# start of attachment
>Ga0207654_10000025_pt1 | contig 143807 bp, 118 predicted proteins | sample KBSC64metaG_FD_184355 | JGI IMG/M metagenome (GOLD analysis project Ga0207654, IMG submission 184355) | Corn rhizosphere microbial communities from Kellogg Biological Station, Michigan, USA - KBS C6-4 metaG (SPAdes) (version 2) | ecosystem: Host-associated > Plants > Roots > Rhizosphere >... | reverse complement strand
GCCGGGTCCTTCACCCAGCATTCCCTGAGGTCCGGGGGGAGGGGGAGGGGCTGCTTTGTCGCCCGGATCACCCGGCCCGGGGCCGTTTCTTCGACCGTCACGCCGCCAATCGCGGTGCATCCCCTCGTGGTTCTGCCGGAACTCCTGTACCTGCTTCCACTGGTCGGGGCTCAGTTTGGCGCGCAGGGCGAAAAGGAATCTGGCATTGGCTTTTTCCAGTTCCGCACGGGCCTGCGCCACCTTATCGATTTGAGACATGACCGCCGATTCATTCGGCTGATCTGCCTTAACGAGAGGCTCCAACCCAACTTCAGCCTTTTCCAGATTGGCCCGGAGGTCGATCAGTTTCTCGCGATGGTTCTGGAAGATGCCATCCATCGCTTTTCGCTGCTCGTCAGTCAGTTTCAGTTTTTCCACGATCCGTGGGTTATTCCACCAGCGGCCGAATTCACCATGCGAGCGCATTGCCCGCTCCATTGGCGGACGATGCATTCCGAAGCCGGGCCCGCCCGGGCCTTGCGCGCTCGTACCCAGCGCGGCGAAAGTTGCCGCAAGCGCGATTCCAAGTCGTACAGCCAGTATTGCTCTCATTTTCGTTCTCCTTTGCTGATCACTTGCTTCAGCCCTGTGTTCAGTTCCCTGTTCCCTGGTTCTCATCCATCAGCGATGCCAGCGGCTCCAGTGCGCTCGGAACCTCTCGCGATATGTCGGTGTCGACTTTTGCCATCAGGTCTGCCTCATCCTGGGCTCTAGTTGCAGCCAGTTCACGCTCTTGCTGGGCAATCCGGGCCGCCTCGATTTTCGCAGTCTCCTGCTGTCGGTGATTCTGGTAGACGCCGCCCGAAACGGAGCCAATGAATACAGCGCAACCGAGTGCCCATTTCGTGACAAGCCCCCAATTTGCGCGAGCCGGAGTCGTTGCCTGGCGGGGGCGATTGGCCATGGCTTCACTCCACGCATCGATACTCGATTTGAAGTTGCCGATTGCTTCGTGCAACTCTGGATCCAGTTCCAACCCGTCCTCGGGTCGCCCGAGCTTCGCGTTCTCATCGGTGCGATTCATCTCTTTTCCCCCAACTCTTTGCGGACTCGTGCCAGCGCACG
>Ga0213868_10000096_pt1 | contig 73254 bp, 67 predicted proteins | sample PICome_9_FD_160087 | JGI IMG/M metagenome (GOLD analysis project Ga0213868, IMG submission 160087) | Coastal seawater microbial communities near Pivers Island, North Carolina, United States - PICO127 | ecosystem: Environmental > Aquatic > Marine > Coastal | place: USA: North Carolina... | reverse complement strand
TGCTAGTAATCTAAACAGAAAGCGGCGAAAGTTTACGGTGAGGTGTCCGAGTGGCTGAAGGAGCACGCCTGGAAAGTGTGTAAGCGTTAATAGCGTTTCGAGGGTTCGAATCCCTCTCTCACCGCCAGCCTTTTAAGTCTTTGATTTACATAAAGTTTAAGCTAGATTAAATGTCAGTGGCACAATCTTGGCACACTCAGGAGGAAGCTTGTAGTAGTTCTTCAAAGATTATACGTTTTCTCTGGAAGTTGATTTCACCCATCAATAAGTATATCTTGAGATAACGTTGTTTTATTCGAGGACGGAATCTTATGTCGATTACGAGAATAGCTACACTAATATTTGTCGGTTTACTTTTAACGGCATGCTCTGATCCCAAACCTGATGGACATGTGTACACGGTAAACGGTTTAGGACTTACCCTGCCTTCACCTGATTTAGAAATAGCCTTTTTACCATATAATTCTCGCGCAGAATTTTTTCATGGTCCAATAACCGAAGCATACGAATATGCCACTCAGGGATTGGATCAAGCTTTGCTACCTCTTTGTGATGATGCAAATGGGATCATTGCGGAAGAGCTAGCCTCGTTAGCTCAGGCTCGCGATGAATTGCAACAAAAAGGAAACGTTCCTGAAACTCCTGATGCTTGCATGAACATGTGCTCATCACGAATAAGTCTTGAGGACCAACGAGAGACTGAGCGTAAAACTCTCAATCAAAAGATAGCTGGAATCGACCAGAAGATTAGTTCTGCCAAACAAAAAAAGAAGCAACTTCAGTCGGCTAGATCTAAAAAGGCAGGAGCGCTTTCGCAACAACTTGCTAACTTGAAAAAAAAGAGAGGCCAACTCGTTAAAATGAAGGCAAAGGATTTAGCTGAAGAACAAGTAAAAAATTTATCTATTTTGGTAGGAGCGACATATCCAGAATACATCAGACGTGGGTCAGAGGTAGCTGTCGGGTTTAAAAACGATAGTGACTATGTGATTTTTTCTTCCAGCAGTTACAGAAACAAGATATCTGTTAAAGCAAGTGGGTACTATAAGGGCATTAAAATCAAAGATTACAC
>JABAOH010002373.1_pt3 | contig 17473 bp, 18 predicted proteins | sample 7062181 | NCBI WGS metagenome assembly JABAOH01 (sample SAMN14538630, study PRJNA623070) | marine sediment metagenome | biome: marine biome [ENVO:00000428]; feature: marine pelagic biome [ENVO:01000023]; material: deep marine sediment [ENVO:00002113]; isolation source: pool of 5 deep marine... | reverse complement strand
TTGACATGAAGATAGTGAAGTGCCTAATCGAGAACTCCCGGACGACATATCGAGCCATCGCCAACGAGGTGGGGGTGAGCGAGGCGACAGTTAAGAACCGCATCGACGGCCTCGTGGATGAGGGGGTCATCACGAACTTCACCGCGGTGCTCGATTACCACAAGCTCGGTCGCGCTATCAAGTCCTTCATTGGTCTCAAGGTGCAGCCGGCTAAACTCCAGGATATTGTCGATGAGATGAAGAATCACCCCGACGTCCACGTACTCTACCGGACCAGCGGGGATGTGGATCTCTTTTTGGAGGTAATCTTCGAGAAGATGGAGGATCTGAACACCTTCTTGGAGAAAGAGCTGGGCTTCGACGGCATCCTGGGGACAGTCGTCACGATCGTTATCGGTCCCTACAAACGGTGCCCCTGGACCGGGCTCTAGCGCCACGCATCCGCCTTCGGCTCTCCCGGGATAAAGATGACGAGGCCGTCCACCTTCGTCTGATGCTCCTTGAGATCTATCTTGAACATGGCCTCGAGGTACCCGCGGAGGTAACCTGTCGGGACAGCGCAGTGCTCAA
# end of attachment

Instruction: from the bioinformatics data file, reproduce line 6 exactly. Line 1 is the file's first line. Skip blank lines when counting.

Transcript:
TTGACATGAAGATAGTGAAGTGCCTAATCGAGAACTCCCGGACGACATATCGAGCCATCGCCAACGAGGTGGGGGTGAGCGAGGCGACAGTTAAGAACCGCATCGACGGCCTCGTGGATGAGGGGGTCATCACGAACTTCACCGCGGTGCTCGATTACCACAAGCTCGGTCGCGCTATCAAGTCCTTCATTGGTCTCAAGGTGCAGCCGGCTAAACTCCAGGATATTGTCGATGAGATGAAGAATCACCCCGACGTCCACGTACTCTACCGGACCAGCGGGGATGTGGATCTCTTTTTGGAGGTAATCTTCGAGAAGATGGAGGATCTGAACACCTTCTTGGAGAAAGAGCTGGGCTTCGACGGCATCCTGGGGACAGTCGTCACGATCGTTATCGGTCCCTACAAACGGTGCCCCTGGACCGGGCTCTAGCGCCACGCATCCGCCTTCGGCTCTCCCGGGATAAAGATGACGAGGCCGTCCACCTTCGTCTGATGCTCCTTGAGATCTATCTTGAACATGGCCTCGAGGTACCCGCGGAGGTAACCTGTCGGGACAGCGCAGTGCTCAA